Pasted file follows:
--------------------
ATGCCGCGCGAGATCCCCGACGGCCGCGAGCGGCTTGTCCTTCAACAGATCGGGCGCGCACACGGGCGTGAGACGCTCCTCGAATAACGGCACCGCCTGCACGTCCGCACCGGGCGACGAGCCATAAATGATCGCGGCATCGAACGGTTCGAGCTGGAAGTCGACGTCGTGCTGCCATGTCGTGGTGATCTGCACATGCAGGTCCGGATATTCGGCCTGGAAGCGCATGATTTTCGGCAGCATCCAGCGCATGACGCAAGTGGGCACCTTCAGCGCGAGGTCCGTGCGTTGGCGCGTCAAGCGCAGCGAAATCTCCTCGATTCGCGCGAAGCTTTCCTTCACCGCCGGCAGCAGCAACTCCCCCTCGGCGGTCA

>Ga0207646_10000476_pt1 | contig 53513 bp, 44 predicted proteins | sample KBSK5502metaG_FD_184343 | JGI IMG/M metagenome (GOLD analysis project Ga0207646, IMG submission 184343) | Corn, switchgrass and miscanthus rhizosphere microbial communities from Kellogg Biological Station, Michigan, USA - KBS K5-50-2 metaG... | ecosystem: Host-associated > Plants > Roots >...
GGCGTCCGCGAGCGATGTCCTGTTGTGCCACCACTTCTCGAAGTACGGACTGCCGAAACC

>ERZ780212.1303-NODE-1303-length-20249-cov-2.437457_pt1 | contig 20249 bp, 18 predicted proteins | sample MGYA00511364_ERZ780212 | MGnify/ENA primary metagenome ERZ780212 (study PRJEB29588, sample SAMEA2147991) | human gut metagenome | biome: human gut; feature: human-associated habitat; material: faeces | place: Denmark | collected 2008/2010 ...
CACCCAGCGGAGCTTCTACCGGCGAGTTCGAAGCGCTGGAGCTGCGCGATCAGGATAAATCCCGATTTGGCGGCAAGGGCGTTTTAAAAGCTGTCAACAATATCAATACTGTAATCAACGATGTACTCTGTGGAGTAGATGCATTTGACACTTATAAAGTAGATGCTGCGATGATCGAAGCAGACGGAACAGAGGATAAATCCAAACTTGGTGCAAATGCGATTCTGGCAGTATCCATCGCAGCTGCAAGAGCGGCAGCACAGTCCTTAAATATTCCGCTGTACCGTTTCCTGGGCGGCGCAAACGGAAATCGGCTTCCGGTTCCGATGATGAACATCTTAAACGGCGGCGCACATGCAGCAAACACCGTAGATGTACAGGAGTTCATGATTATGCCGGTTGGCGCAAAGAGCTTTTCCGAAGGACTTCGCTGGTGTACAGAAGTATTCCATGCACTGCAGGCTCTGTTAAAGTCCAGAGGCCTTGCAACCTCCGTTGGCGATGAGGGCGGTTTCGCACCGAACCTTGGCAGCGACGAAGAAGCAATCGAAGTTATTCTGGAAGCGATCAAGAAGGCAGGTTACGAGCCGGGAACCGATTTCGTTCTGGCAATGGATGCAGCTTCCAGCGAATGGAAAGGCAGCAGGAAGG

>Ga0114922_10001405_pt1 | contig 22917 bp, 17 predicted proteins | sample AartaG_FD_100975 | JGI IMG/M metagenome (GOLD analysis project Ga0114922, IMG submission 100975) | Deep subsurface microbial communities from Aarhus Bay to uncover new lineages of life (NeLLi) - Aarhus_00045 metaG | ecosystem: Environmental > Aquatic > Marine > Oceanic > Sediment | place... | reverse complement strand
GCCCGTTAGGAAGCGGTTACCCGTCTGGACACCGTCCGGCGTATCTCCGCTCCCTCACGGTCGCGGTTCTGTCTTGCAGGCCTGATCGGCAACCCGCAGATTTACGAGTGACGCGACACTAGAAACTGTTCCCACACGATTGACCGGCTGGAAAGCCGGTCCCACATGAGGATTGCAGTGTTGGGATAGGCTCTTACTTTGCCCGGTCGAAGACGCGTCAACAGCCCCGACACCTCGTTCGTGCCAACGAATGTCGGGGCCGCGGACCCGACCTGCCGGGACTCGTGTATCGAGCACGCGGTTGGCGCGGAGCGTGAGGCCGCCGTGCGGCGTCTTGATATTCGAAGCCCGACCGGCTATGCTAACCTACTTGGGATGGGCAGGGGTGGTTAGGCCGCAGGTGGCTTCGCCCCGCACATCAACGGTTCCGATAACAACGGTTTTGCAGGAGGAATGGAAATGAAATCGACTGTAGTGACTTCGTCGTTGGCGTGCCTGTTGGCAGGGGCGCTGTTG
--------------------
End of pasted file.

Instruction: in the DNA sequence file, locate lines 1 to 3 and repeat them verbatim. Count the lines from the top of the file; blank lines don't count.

ATGCCGCGCGAGATCCCCGACGGCCGCGAGCGGCTTGTCCTTCAACAGATCGGGCGCGCACACGGGCGTGAGACGCTCCTCGAATAACGGCACCGCCTGCACGTCCGCACCGGGCGACGAGCCATAAATGATCGCGGCATCGAACGGTTCGAGCTGGAAGTCGACGTCGTGCTGCCATGTCGTGGTGATCTGCACATGCAGGTCCGGATATTCGGCCTGGAAGCGCATGATTTTCGGCAGCATCCAGCGCATGACGCAAGTGGGCACCTTCAGCGCGAGGTCCGTGCGTTGGCGCGTCAAGCGCAGCGAAATCTCCTCGATTCGCGCGAAGCTTTCCTTCACCGCCGGCAGCAGCAACTCCCCCTCGGCGGTCA

>Ga0207646_10000476_pt1 | contig 53513 bp, 44 predicted proteins | sample KBSK5502metaG_FD_184343 | JGI IMG/M metagenome (GOLD analysis project Ga0207646, IMG submission 184343) | Corn, switchgrass and miscanthus rhizosphere microbial communities from Kellogg Biological Station, Michigan, USA - KBS K5-50-2 metaG... | ecosystem: Host-associated > Plants > Roots >...
GGCGTCCGCGAGCGATGTCCTGTTGTGCCACCACTTCTCGAAGTACGGACTGCCGAAACC